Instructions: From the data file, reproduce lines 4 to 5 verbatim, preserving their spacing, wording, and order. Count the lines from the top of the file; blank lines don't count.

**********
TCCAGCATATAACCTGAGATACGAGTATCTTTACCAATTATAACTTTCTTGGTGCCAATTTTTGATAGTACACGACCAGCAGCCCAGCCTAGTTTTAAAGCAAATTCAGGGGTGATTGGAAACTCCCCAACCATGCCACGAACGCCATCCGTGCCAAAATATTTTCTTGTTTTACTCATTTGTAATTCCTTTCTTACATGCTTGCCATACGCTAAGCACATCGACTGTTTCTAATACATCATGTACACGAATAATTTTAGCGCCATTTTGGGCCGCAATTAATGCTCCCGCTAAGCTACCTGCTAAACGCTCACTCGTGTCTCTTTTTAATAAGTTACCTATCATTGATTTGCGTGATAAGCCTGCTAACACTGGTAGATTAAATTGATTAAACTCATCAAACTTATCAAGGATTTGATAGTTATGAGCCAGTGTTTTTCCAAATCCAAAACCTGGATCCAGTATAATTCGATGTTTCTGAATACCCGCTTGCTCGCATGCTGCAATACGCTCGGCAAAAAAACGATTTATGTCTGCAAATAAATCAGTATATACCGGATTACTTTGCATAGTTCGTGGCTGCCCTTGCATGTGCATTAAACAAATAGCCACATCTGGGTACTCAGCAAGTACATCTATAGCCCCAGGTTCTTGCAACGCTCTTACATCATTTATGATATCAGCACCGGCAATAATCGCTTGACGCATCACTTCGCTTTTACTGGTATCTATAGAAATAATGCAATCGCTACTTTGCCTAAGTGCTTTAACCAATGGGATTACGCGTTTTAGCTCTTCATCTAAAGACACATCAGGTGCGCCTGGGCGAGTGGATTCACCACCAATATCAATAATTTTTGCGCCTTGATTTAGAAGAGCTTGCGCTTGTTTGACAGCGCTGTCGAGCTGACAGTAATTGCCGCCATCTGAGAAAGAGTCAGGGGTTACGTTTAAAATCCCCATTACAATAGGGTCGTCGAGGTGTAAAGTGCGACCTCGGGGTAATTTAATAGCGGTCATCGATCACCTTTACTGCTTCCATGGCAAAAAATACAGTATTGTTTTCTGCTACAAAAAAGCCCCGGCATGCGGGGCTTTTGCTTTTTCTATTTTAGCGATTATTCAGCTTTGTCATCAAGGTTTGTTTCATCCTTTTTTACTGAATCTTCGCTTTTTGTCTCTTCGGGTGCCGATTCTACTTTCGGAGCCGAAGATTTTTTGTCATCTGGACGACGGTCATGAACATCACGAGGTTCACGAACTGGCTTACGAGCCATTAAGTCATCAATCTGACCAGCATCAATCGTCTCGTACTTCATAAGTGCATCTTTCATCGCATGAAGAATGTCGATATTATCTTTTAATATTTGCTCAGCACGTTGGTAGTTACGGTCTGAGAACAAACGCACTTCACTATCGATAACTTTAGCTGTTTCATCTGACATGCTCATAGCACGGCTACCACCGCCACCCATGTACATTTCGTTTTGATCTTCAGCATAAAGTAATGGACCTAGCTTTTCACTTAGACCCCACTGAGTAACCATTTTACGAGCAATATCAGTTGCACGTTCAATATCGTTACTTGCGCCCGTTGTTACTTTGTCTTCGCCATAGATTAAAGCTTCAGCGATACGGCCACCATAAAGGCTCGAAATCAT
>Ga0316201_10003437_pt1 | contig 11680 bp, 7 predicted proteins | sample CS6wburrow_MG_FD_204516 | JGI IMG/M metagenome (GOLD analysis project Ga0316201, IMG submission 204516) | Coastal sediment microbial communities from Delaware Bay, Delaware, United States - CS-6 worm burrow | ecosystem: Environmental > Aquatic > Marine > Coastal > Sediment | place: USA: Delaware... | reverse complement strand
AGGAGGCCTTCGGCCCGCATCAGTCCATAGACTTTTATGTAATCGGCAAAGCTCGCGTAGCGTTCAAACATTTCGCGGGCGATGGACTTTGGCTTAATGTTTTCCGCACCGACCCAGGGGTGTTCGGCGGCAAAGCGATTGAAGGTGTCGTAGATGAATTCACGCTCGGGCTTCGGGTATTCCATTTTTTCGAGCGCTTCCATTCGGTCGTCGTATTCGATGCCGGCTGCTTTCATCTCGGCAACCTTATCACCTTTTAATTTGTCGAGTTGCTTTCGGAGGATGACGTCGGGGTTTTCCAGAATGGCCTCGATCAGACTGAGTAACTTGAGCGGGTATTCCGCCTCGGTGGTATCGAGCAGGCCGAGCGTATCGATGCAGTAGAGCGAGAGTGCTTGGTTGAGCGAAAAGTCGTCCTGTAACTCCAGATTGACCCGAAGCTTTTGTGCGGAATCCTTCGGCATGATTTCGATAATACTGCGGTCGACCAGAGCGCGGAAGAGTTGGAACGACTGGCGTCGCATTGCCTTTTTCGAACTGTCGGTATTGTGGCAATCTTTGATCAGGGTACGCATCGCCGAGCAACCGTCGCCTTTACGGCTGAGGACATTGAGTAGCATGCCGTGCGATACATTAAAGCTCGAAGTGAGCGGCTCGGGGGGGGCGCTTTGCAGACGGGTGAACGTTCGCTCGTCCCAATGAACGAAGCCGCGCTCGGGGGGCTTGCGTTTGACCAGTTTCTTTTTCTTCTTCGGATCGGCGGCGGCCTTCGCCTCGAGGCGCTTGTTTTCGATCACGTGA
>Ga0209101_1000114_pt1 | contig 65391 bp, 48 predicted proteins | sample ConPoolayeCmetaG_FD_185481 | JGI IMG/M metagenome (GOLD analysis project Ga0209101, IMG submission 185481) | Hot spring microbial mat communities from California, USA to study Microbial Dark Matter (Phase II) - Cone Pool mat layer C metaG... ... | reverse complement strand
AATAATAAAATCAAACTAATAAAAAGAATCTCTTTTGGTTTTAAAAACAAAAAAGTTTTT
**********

>Ga0209101_1000114_pt1 | contig 65391 bp, 48 predicted proteins | sample ConPoolayeCmetaG_FD_185481 | JGI IMG/M metagenome (GOLD analysis project Ga0209101, IMG submission 185481) | Hot spring microbial mat communities from California, USA to study Microbial Dark Matter (Phase II) - Cone Pool mat layer C metaG... ... | reverse complement strand
AATAATAAAATCAAACTAATAAAAAGAATCTCTTTTGGTTTTAAAAACAAAAAAGTTTTT